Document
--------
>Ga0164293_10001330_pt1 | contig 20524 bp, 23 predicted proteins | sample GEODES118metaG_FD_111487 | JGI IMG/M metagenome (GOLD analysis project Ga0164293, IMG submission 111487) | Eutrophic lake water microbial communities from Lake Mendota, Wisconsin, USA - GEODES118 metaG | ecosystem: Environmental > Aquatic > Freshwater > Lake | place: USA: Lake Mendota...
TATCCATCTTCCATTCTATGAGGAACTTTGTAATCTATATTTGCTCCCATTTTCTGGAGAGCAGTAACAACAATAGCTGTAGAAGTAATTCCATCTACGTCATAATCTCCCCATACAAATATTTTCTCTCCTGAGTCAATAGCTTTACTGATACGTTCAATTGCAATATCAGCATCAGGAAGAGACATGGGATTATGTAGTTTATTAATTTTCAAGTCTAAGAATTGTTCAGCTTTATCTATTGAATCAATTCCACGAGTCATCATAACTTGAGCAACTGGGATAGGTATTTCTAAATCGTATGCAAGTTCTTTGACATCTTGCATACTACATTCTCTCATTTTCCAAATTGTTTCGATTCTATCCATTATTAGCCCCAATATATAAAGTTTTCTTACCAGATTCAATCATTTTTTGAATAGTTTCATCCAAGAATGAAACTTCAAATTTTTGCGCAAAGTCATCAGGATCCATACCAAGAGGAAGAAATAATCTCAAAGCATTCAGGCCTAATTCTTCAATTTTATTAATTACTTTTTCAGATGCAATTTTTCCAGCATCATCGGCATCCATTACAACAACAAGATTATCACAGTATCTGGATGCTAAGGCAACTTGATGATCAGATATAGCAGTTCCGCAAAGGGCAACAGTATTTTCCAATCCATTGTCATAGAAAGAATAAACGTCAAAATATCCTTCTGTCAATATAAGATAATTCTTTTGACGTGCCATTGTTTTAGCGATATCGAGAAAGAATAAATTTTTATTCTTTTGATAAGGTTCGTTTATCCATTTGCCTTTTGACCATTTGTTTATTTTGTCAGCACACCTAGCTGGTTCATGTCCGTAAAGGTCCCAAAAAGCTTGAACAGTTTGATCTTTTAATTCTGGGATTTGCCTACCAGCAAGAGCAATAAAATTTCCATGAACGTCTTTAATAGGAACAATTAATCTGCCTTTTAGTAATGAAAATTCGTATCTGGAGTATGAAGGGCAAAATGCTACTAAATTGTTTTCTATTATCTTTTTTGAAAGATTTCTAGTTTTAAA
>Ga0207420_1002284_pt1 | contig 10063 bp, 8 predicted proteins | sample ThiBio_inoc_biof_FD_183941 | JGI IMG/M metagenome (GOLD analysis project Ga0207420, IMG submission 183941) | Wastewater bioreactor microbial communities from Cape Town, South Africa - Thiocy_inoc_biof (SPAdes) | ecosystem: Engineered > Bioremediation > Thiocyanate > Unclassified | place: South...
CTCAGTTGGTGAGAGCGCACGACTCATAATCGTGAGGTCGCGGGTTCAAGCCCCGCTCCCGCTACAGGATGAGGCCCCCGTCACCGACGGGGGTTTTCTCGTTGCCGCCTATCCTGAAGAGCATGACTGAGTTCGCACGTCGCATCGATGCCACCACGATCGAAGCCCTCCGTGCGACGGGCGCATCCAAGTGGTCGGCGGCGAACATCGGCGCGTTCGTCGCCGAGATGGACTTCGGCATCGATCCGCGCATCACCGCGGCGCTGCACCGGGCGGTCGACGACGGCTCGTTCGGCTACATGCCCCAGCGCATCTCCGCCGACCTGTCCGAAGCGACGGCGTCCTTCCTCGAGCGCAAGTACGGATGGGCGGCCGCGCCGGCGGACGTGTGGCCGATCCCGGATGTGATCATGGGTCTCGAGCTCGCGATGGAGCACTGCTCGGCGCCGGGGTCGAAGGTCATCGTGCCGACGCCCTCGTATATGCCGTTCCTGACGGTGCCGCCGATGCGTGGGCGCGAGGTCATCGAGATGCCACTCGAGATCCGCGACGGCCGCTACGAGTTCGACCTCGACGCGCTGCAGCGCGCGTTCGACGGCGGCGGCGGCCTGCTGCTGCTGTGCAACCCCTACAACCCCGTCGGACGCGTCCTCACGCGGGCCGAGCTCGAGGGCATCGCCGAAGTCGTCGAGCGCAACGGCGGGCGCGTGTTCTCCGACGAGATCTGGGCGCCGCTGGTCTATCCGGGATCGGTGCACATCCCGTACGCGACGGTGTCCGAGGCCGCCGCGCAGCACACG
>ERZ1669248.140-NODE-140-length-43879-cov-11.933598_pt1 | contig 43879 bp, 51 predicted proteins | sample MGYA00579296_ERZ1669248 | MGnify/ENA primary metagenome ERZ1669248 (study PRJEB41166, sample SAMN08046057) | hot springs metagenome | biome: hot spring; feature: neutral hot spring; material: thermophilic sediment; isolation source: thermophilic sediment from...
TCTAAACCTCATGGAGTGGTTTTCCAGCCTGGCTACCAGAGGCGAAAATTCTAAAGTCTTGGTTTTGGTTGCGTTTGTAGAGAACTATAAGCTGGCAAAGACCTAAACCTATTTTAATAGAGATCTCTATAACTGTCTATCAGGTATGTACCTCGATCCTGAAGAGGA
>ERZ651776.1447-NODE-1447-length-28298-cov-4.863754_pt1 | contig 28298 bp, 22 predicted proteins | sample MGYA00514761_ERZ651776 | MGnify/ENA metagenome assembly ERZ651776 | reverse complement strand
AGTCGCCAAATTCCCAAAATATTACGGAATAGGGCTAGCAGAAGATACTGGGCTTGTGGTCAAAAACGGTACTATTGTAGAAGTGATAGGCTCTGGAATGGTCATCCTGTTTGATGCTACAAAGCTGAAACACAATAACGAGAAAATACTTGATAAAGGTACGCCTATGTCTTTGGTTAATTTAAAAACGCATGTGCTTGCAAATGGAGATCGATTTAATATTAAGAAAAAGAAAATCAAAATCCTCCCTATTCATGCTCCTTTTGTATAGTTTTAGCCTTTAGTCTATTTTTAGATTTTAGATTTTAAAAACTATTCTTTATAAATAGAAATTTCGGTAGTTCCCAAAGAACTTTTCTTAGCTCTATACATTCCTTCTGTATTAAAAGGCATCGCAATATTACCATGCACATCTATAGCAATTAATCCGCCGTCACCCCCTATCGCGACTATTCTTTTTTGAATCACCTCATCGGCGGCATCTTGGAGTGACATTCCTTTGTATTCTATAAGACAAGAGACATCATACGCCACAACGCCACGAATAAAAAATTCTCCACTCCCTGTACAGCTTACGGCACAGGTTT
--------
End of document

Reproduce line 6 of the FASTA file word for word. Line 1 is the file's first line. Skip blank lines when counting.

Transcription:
TCTAAACCTCATGGAGTGGTTTTCCAGCCTGGCTACCAGAGGCGAAAATTCTAAAGTCTTGGTTTTGGTTGCGTTTGTAGAGAACTATAAGCTGGCAAAGACCTAAACCTATTTTAATAGAGATCTCTATAACTGTCTATCAGGTATGTACCTCGATCCTGAAGAGGA